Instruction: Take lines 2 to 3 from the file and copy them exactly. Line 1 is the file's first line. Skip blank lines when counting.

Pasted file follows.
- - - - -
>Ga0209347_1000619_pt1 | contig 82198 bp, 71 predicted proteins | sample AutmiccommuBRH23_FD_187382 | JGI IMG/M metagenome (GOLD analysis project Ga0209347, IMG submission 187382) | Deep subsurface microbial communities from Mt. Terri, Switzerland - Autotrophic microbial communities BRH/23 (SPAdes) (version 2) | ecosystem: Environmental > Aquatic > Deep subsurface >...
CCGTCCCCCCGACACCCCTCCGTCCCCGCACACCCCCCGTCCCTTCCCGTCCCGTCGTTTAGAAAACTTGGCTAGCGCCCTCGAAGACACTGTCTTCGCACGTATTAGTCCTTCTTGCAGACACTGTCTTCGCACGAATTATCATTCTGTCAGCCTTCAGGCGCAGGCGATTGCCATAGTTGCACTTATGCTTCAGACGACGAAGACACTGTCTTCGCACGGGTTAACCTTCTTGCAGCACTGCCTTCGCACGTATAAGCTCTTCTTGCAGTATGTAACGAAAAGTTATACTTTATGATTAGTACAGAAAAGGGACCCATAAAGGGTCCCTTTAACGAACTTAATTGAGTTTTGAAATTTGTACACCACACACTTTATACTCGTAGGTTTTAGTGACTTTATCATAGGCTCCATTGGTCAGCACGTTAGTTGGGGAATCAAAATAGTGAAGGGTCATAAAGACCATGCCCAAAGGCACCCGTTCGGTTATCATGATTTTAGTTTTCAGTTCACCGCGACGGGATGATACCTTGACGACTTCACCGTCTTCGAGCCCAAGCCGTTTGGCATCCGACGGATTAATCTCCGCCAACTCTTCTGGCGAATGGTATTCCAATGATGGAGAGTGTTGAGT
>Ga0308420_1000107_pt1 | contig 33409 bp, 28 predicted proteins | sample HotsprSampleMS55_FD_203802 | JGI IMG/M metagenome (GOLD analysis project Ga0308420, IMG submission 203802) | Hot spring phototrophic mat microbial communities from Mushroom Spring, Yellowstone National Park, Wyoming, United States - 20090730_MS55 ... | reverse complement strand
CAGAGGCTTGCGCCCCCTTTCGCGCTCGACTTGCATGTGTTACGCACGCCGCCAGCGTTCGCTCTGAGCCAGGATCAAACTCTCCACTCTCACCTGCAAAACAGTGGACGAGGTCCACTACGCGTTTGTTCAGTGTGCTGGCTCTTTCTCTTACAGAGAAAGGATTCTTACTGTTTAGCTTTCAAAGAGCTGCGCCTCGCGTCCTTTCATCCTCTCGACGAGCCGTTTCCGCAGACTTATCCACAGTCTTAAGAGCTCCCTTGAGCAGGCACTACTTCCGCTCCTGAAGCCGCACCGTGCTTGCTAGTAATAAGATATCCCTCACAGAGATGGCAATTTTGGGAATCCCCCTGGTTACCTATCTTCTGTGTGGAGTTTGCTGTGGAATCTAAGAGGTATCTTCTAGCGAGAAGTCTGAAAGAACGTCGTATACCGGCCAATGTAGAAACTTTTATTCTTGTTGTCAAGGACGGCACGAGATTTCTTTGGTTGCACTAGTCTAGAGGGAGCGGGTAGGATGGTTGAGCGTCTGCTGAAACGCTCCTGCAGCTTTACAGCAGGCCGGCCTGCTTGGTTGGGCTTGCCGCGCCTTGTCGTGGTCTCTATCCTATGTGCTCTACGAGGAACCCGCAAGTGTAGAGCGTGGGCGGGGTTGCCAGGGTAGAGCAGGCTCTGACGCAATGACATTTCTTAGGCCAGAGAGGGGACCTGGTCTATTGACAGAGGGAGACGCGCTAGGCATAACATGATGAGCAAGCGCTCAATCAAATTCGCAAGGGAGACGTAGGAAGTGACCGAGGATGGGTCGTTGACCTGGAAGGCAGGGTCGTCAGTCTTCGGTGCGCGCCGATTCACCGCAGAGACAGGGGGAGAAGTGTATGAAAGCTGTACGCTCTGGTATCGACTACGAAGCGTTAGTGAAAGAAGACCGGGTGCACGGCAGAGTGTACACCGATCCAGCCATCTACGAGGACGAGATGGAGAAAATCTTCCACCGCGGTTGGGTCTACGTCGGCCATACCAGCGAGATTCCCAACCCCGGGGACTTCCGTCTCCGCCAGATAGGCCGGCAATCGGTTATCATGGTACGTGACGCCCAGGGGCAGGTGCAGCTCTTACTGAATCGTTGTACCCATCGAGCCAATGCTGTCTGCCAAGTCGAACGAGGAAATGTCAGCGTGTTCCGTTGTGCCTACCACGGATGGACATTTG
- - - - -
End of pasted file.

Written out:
CCGTCCCCCCGACACCCCTCCGTCCCCGCACACCCCCCGTCCCTTCCCGTCCCGTCGTTTAGAAAACTTGGCTAGCGCCCTCGAAGACACTGTCTTCGCACGTATTAGTCCTTCTTGCAGACACTGTCTTCGCACGAATTATCATTCTGTCAGCCTTCAGGCGCAGGCGATTGCCATAGTTGCACTTATGCTTCAGACGACGAAGACACTGTCTTCGCACGGGTTAACCTTCTTGCAGCACTGCCTTCGCACGTATAAGCTCTTCTTGCAGTATGTAACGAAAAGTTATACTTTATGATTAGTACAGAAAAGGGACCCATAAAGGGTCCCTTTAACGAACTTAATTGAGTTTTGAAATTTGTACACCACACACTTTATACTCGTAGGTTTTAGTGACTTTATCATAGGCTCCATTGGTCAGCACGTTAGTTGGGGAATCAAAATAGTGAAGGGTCATAAAGACCATGCCCAAAGGCACCCGTTCGGTTATCATGATTTTAGTTTTCAGTTCACCGCGACGGGATGATACCTTGACGACTTCACCGTCTTCGAGCCCAAGCCGTTTGGCATCCGACGGATTAATCTCCGCCAACTCTTCTGGCGAATGGTATTCCAATGATGGAGAGTGTTGAGT
>Ga0308420_1000107_pt1 | contig 33409 bp, 28 predicted proteins | sample HotsprSampleMS55_FD_203802 | JGI IMG/M metagenome (GOLD analysis project Ga0308420, IMG submission 203802) | Hot spring phototrophic mat microbial communities from Mushroom Spring, Yellowstone National Park, Wyoming, United States - 20090730_MS55 ... | reverse complement strand